Daytime Photography

Taking photos during the day can be easy and a lot of fun but before discussing daytime fire scene photography, we must review a few photographic terms.

Aperture. The lens opening formed by the iris diaphragm inside the lens. The size is adjusted by the aperture control. Measured in F-stops.

Aperture Control. Adjusts aperture size. On older cameras, it is a dial attached to the lens. On newer style cameras, it is digital and controlled by a knob or dial.

Exposure. The act of allowing light to strike a light sensitive surface (film). It is controlled by the combination of aperture and shutter speed.

Shutter. A device in a camera opens and closes to expose the film to light for a measured length of time.

Shutter Speed. The time the shutter remains open. Measured in 1,000ths of a second to 30 seconds.

Depth of Field (DOF). The distance between the nearest and farthest points that appears in acceptably sharp focus in a photograph. DOF varies with lens aperture, focal length and camera to subject distance.

Photography is all about light. We need to know how to properly set the aperture and shutter speed for a given film. With a newer camera this can be as easy as setting the camera to "P" and allowing the camera to make the settings for you. The camera has a built-in exposure meter and is able to make adjustments according to the amount of light. Owners of older cameras need to rely on a hand held exposure meter or experience. There is a basic guide for determining exposure on a bright day. It is called the "F/16 Rule-of-Thumb" and is as follows: Set the aperture to F/16 and set the shutter speed to the setting that is closest to the ISO speed of the film. So, if you are using 100 speed film, the aperture would be F/16 and the shutter speed 1/125.

Why do we need to know about aperture and shutter speed if our camera will set them for us? In basic terms, aperture controls the depth of field and shutter speed allows us to stop action or blur a photo. A lower aperture setting, F/2 will keep things in the foreground in sharp focus while the background appears blurry. Higher aperture settings will keep the entire photo in varying levels of sharpness. Many photojournalists will use the aperture priority mode on their cameras, set the aperture themselves and let the camera determine the shutter speed.

Shutter speeds will affect motion. In order to stop action, we need to use a faster shutter speed, 1/350th of a second or faster. In order to blur action or take a long exposure shot of a cityscape at night, we need to use a shutter speed of 1/30th of a second or slower. A monopod or tripod is recommended anytime you will be shooting with shutter speeds of 1/30th of a second or slower.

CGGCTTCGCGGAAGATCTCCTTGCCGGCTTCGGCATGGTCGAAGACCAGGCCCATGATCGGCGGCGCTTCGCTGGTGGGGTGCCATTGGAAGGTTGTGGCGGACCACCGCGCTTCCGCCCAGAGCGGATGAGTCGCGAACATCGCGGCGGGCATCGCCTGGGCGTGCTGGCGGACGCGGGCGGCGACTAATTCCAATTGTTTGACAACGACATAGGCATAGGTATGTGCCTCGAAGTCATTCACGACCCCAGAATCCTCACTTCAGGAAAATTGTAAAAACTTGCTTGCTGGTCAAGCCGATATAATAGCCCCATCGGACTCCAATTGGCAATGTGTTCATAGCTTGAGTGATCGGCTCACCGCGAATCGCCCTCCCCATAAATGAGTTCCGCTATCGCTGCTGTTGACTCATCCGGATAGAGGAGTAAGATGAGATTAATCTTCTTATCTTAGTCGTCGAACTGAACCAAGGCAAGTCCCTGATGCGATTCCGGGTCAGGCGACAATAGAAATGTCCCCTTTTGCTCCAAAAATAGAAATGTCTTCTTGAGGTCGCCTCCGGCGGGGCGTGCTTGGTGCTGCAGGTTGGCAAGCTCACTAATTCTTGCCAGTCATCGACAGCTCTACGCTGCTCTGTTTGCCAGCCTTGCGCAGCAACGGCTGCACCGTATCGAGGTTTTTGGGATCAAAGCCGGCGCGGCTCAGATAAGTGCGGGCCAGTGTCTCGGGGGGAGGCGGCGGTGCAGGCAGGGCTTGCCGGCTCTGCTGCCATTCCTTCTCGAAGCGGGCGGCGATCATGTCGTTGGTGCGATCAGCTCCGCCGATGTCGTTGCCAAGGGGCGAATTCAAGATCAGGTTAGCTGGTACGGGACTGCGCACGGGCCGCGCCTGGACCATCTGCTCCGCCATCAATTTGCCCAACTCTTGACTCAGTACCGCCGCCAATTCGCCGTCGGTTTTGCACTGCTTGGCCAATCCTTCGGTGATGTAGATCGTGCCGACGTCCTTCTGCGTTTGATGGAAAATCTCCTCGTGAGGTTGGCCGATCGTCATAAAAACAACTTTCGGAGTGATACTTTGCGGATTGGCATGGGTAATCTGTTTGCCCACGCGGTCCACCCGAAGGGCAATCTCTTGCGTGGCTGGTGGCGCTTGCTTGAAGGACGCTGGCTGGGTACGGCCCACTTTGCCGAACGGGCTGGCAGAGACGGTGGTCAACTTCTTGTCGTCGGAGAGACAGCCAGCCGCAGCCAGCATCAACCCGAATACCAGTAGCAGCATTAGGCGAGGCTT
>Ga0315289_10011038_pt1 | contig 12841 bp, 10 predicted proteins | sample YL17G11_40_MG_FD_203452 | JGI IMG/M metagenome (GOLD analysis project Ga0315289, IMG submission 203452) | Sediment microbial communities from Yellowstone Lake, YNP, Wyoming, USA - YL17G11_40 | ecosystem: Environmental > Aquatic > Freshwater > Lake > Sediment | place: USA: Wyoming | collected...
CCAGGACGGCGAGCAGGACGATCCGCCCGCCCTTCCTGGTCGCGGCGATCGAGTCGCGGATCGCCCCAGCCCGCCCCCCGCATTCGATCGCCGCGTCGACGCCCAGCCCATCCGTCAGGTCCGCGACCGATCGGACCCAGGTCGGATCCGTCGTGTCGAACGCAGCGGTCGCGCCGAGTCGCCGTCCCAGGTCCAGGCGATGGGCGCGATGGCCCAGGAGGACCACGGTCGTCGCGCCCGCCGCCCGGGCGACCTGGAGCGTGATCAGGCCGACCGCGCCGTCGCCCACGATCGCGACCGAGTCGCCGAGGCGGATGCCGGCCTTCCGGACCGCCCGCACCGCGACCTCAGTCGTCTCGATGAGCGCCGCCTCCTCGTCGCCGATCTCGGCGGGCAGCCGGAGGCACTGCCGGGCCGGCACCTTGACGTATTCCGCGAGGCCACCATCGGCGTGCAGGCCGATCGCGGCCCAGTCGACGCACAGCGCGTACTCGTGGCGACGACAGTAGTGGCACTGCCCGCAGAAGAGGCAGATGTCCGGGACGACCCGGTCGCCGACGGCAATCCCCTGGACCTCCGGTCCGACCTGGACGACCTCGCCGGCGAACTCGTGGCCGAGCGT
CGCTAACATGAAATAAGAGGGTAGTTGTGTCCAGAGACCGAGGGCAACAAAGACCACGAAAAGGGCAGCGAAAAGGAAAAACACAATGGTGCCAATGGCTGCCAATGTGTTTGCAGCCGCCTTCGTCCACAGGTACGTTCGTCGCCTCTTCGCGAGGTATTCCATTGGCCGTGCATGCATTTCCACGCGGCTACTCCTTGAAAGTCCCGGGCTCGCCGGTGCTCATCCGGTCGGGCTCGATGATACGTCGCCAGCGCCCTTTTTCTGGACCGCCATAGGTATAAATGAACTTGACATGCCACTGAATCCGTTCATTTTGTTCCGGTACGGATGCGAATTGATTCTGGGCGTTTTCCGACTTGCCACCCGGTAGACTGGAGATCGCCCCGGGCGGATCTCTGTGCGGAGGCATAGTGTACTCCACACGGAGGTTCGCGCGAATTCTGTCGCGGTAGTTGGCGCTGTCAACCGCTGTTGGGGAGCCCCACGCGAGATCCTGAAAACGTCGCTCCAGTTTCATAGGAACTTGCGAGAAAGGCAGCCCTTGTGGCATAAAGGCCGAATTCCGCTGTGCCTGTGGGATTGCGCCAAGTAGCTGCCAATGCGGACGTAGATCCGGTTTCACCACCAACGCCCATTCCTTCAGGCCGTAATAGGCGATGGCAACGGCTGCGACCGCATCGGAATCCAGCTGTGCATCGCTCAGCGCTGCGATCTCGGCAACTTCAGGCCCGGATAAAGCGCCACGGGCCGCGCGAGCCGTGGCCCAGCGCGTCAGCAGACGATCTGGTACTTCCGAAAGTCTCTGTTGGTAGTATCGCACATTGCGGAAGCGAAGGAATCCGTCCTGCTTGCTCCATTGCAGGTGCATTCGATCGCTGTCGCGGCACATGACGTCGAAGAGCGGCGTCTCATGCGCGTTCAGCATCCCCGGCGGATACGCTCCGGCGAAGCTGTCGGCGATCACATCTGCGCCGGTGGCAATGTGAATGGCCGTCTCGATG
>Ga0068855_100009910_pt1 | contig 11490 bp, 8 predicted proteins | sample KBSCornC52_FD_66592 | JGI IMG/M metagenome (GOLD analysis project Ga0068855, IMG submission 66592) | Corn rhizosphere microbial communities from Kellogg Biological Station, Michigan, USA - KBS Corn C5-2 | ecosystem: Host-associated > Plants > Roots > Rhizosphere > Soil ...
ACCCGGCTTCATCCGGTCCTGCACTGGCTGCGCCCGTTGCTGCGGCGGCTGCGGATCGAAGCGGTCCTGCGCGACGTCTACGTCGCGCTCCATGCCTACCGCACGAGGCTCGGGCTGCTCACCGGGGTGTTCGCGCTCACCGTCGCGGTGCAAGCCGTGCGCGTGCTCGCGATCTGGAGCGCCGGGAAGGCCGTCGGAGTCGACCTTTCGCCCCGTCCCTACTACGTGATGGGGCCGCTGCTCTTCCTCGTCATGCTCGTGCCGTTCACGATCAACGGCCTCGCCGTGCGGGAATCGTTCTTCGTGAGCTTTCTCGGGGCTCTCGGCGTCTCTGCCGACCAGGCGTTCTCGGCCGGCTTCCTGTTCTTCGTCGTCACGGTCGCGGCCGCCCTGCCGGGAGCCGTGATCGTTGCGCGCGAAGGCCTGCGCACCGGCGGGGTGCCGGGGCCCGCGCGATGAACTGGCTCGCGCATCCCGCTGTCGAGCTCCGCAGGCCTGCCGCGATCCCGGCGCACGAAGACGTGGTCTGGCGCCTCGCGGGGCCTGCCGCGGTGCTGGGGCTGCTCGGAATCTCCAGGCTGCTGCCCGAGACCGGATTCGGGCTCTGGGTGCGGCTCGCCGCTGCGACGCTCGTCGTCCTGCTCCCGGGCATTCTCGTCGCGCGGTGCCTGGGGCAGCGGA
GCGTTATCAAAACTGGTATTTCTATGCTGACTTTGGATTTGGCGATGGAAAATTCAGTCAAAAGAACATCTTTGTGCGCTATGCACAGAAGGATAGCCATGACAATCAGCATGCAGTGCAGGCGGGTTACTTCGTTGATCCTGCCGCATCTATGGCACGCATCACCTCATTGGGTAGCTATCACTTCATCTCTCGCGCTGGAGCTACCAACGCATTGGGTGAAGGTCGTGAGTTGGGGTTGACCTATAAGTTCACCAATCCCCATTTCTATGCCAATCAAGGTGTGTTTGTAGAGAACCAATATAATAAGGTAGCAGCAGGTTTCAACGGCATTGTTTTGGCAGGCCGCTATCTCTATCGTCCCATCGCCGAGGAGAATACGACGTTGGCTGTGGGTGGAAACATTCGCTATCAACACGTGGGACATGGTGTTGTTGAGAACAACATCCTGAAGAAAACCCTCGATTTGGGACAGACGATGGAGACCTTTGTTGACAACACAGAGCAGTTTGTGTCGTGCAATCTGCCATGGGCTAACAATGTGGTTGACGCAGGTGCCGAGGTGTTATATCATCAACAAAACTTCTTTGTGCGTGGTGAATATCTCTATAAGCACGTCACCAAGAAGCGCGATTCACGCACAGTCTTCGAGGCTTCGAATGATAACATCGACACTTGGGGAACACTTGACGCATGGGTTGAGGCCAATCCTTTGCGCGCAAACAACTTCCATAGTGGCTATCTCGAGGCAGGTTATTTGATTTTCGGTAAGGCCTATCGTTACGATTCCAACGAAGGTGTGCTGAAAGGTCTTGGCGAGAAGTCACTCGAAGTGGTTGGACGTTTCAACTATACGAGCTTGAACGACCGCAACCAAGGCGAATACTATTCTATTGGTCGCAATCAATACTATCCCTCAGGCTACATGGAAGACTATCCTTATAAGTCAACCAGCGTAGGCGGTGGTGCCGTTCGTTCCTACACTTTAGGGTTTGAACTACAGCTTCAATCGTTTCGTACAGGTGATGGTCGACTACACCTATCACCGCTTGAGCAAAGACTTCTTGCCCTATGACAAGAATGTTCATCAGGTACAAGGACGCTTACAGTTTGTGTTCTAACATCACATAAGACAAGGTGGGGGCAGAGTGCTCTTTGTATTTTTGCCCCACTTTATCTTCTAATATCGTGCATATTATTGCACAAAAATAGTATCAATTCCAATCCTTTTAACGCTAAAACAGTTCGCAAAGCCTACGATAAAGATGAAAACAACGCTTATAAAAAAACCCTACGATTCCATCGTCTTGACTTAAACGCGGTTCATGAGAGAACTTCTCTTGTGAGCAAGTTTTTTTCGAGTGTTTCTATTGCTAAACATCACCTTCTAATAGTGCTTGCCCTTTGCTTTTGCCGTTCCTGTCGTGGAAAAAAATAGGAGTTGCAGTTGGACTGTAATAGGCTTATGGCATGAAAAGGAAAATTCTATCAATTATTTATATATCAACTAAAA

Now that we can properly expose the film, let's take some pictures. I would suggest that you become proficient in daytime photography before attempting nighttime shots. It will be bright and you will be able to see the controls on the camera and make any adjustments you may need. Every photographer has his or her own style. Some like to take photos of apparatus, some like taking photos of the fire itself and others like to shoot the firefighters at work. Here are a few things to think about:

1. Before going out, find your favorite type of photos on and try to think of those shots when you go out shooting the fire.

2. Having a background in firefighting helps greatly. A firefighter can recognize smoke pushing from an opening and determine if the fire is soon to follow. You will know when and where something is going to happen. Follow your firefighting instincts.

3. Stay mobile. I see many photographers standing in the same place they were as when I arrived. You have to move around, check conditions in the rear, maybe there is a rescue being made around the side. For safety's sake, remain behind police and fire lines. Taking photographs is not worth getting arrested over.

4. Change the angle of the camera. Take both horizontal and vertical shots. Get down on one knee and take shots looking up.

5. Take a photo of the entire scene as you walk up and then, as you get closer, take shots of varying lengths. Use a zoom lens to photograph roof operations, lines being stretched and anything that catches your eye.

6. Take plenty of pictures. Professional photographers will shoot 2 rolls of film and hope to get one or two great shots.

7. Above all, always be aware of your surroundings. This means the fire scene itself and the neighborhood. Looking through the lens of a camera can cause tunnel-vision. Fires don't always occur in upscale neighborhoods. If you are in a city that you are unfamiliar with, be very careful. There are many areas that should be avoided. I once had the pleasure of riding with Squad One in Chicago. When leaving, I asked for directions to the firehouse that Backdraft was taped in. I was given strict directions to follow and told not to stray from that path. They were serious when they told me that if I became lost in some neighborhoods, there was a chance that I would never be seen again. People have been assaulted and robbed for their sneakers; imagine how they would feel about a $500 camera.

Finally, don't get discouraged. Go to as many fires as you can and not just the big ones. Small one room fires can turn into three alarm fires in no time and can provide as many great photos as the large mill fires. Listen to the radio in your area, many dispatchers give clues as to whether a particular call is going to be a working fire. It may be the sound of their voice or the sound of the phones ringing off of the hook in the background. If you plan on taking photos at a fire, head in that direction as soon as the call comes in; don't wait for the first units to arrive and give a report before you leave. By the time that you get there, the fire may be knocked down and all of the great photo opportunities will have been lost.


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